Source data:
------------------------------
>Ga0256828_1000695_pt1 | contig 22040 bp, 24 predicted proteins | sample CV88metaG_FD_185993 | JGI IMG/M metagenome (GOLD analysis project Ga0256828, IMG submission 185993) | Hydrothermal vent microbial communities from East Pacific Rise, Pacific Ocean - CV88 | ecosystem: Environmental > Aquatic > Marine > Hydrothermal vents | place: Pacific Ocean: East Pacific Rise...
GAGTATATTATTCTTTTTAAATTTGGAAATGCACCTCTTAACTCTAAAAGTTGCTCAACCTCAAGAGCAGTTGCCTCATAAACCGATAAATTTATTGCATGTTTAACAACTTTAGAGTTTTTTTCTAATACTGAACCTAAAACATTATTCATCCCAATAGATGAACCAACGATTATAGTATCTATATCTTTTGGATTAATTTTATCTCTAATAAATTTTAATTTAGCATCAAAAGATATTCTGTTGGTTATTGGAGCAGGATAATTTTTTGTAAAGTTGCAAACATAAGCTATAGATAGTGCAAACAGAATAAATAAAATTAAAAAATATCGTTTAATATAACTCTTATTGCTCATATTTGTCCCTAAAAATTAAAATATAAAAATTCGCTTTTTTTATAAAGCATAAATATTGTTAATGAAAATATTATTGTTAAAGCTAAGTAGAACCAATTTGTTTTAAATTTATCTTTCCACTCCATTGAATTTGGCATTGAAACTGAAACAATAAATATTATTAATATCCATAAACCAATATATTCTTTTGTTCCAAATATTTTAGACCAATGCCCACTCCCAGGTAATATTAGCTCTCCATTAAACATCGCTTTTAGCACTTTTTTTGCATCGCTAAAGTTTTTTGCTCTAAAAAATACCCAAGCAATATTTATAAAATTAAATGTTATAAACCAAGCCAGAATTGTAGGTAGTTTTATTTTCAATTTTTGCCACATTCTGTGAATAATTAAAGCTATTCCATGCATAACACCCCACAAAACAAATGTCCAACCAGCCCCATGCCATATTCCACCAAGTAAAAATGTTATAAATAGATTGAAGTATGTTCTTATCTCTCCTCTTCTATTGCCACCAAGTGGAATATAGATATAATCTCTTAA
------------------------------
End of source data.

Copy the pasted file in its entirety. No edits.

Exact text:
>Ga0256828_1000695_pt1 | contig 22040 bp, 24 predicted proteins | sample CV88metaG_FD_185993 | JGI IMG/M metagenome (GOLD analysis project Ga0256828, IMG submission 185993) | Hydrothermal vent microbial communities from East Pacific Rise, Pacific Ocean - CV88 | ecosystem: Environmental > Aquatic > Marine > Hydrothermal vents | place: Pacific Ocean: East Pacific Rise...
GAGTATATTATTCTTTTTAAATTTGGAAATGCACCTCTTAACTCTAAAAGTTGCTCAACCTCAAGAGCAGTTGCCTCATAAACCGATAAATTTATTGCATGTTTAACAACTTTAGAGTTTTTTTCTAATACTGAACCTAAAACATTATTCATCCCAATAGATGAACCAACGATTATAGTATCTATATCTTTTGGATTAATTTTATCTCTAATAAATTTTAATTTAGCATCAAAAGATATTCTGTTGGTTATTGGAGCAGGATAATTTTTTGTAAAGTTGCAAACATAAGCTATAGATAGTGCAAACAGAATAAATAAAATTAAAAAATATCGTTTAATATAACTCTTATTGCTCATATTTGTCCCTAAAAATTAAAATATAAAAATTCGCTTTTTTTATAAAGCATAAATATTGTTAATGAAAATATTATTGTTAAAGCTAAGTAGAACCAATTTGTTTTAAATTTATCTTTCCACTCCATTGAATTTGGCATTGAAACTGAAACAATAAATATTATTAATATCCATAAACCAATATATTCTTTTGTTCCAAATATTTTAGACCAATGCCCACTCCCAGGTAATATTAGCTCTCCATTAAACATCGCTTTTAGCACTTTTTTTGCATCGCTAAAGTTTTTTGCTCTAAAAAATACCCAAGCAATATTTATAAAATTAAATGTTATAAACCAAGCCAGAATTGTAGGTAGTTTTATTTTCAATTTTTGCCACATTCTGTGAATAATTAAAGCTATTCCATGCATAACACCCCACAAAACAAATGTCCAACCAGCCCCATGCCATATTCCACCAAGTAAAAATGTTATAAATAGATTGAAGTATGTTCTTATCTCTCCTCTTCTATTGCCACCAAGTGGAATATAGATATAATCTCTTAA